A Pain-Free Life

March 30, 2011

Brit Trogen

"Life is pain, highness. Anyone who says differently is selling something."


A quote from one of my all time favorite movies (<3 Westley!) may not apply to everyone. Particularly, anyone with the rare genetic mutation that has the ability to render their lives completely pain-free; an ion channel in sensory cells Nav1.7 that's responsible for sending pain signals to the brain.

As incredible as it sounds, people who carry the Nav1.7 mutation are incapable of feeling pain. They can walk over burning coals, insert knives in their arms, and give birth without discomfort. And while a pain-free life may strike some people as slightly creepy, it opens the door to some pretty interesting scientific possibilities.

In the animal kingdom, mice that lack the Nav1.7 gene have successfully been created in the lab. And since they show decreased sensitivity for heat and pressure, just like humans, they've raised an interesting possibility for engineering other animals in the same way. Factory farms animals, for example. Should we genetically eliminate the ability of farm animals to perceive their own suffering?

One problem with Nav1.7 individuals is their tendency to accidentally injure themselves due to their inability to feel any pain, but another strain of mice with mutations in their anterior cingulate cortex (ACC) could remedy this issue. These animals can still sense pain, but don't interpret it as an unpleasant sensation.

But of course, while this all sounds fine in theory, it brings to mind a character from a Douglas Adams' book: the cow who's been engineered to want to be eaten. Somehow, I'm sure it would make people uncomfortable.


Chris Buzon on March 30, 2011
Adams touched on a very interesting point there (amongst the hundreds of others in the series)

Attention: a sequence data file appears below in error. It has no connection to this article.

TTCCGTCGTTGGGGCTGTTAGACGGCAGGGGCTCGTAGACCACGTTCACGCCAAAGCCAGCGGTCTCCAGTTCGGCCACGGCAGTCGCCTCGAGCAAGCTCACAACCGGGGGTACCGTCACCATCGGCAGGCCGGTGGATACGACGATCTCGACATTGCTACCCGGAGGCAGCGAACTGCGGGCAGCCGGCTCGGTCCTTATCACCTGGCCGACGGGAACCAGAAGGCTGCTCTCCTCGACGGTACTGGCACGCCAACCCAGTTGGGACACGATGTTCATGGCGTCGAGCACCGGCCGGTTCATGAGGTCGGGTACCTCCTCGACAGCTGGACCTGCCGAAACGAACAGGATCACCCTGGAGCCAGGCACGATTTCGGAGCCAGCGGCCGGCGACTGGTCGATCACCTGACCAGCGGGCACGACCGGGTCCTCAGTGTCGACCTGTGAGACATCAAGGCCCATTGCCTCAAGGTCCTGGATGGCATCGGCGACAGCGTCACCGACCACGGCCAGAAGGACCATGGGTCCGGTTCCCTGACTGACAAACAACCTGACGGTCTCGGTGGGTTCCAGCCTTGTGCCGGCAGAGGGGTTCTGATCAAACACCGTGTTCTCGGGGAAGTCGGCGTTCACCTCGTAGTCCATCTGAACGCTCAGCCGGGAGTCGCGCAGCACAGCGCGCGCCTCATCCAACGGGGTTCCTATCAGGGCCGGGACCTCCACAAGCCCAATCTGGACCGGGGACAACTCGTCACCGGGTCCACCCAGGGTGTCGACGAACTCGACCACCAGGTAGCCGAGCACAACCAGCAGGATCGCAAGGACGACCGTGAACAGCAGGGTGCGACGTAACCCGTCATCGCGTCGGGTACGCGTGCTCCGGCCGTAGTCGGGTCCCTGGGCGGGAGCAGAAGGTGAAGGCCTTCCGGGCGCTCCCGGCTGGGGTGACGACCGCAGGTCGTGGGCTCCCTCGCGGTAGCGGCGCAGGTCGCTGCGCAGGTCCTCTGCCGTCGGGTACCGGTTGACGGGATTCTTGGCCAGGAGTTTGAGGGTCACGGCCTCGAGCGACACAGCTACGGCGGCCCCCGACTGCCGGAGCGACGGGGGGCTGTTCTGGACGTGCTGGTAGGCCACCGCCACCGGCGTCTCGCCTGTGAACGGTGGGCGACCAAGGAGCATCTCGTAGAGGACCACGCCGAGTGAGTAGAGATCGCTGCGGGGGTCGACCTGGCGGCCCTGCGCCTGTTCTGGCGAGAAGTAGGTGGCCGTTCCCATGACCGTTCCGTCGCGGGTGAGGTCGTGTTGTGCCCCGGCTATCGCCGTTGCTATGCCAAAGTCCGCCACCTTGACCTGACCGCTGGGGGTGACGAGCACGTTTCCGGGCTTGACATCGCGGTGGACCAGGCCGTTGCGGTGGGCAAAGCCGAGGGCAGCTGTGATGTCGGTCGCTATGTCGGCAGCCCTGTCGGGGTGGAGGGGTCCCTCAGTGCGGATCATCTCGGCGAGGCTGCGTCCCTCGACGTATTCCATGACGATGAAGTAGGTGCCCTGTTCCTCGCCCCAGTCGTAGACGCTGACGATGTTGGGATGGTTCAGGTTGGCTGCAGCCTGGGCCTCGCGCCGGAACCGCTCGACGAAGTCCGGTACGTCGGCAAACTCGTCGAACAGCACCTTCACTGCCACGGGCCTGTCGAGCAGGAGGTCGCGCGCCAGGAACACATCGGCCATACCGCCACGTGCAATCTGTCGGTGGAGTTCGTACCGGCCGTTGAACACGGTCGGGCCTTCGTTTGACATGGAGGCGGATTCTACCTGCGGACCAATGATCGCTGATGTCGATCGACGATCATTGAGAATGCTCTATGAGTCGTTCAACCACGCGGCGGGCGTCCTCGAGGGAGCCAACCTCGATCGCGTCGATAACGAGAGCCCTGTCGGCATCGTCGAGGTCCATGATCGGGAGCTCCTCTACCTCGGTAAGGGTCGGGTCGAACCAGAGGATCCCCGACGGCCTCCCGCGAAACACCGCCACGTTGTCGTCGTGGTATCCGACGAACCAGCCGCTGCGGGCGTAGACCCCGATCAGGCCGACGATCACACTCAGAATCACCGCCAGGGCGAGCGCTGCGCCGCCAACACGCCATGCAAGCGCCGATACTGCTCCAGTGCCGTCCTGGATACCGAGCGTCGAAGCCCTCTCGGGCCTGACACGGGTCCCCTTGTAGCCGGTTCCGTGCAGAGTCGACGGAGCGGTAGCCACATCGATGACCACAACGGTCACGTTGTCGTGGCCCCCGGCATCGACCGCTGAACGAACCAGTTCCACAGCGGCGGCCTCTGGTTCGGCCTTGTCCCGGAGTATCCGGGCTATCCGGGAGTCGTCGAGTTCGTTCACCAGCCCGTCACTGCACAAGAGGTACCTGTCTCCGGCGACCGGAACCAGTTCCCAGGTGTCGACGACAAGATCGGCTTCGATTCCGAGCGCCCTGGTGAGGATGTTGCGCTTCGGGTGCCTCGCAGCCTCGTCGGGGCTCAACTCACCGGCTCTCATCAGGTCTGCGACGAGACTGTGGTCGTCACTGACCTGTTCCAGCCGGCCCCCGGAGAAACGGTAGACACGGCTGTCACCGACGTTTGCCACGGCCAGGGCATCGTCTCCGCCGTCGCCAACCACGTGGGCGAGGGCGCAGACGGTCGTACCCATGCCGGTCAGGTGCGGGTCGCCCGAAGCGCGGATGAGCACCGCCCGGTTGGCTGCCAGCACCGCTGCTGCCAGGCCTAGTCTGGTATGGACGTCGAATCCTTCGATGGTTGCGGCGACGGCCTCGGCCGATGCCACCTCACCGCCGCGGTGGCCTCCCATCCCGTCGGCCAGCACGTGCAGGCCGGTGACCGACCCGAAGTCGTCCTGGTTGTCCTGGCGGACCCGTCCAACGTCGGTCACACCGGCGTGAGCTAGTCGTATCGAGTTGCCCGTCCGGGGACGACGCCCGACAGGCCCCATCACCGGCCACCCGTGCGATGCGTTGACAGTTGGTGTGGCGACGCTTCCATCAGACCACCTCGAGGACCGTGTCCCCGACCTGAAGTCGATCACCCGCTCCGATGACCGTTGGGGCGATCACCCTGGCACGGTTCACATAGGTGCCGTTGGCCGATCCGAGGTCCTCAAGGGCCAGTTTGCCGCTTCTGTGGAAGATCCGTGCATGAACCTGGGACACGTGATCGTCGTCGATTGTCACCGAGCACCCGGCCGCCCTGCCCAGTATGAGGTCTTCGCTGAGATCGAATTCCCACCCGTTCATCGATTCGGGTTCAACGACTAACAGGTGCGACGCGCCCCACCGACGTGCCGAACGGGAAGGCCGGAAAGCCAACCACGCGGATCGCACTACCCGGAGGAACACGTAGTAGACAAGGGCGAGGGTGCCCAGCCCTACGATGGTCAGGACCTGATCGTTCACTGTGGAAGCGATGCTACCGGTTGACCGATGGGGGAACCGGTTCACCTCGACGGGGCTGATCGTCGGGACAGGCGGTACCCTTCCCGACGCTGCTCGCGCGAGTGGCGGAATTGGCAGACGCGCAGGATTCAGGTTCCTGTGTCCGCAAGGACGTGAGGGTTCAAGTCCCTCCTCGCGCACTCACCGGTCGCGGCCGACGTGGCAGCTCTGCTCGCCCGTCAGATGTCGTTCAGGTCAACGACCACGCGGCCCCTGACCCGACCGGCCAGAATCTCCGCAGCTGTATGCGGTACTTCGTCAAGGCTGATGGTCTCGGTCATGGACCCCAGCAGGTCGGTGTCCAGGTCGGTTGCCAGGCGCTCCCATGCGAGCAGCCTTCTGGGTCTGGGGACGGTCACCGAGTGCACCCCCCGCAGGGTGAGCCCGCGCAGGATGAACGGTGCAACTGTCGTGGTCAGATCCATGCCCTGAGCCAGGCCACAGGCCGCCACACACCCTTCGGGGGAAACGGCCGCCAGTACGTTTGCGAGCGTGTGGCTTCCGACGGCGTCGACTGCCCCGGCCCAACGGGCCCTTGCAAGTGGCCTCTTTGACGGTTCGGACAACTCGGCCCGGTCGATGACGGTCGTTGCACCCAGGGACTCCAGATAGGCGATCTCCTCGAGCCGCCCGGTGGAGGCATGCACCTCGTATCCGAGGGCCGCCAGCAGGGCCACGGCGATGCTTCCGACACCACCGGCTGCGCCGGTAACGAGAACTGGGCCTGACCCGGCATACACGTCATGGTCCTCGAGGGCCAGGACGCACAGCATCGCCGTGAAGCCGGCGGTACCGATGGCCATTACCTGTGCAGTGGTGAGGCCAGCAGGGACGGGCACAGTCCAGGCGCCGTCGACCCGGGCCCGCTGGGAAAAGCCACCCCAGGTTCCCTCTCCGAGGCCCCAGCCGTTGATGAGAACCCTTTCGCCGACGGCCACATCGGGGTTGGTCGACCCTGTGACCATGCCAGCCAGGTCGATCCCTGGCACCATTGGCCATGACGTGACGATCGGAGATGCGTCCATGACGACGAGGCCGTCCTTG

Is it the suffering that makes us feel bad for eating animals? Is it the death? Since living things generally eat other living things (gross over-simplification, obviously) - death is part of what it takes to survive. Even if animals wanted to be eaten, I suspect we would still have a vegetarian segment of the population.

I am not a vegetarian, but I try to eat very little meat. There are health reason, and there are moral reasons, but the biggest one in my mind are the environmental reasons. Even if we could remove some of the moral implications of being a meat eater, it's harder to argue away the damage eating meat has on the planet.

If we could grow space cows, we'd be in good shape.

Brit Trogen on March 30, 2011
Great points, Chris. Perhaps more realistic than space cows is in vitro meat. What is fascinating about all of these "ethical" options is that they seem to repulse many people.

I think the most interesting question this always raises is the one you touched on briefly: what is "natural?" Is it natural for the prey animal to feel pain when it is killed? For an animal to fight for its life? We would say yes. But can we claim that factory farms are natural? Somewhere I think the lines have become very blurred.
Chris Buzon on April 06, 2011
Factory Farms are seriously %&*@ed up places (I've been to one). I doubt most people would get past the first room without gagging, or worse. Death has a smell...and I think people know it instinctively

There used to be a show on the cooking channel called The River Cottage Treatment, it could be running still...I am not sure. It took people that were out of touch with what food actually was, and where it came from. To them food was found in supermarkets, and they were not aware of how much effort it took to actually prepare food.

They would spend a week on the host's farm - they would plant and tend gardens, take care of animals, and make every meal from things they were growing. They would harvest, prepare, and cook anything they wanted to eat. For meat, they were required to go to the slaughterhouse and come to terms with what their steak *was*.

In every episode I watched there were always several people that would become vegetarians at the end of the week. I think the association between meat and death was simply not there before the saw it first hand.

In a perfect(ish) world - everyone who wanted to eat meat would have to see the process through personally, at least once. I don't think it's cruel to subject people to it - I think it's fair. Maybe even a little bit closer to what is 'natural' least for our species.

Michelle Domsky on April 08, 2011
I saw a documentary about a little girl around 2-3 years old who had this gene. She kept poking at her eyes with objects and freaking out her parents. She was also a very stubborn little girl, so she wouldn't stop. They had to make her wear goggles so she wouldn't blind herself.



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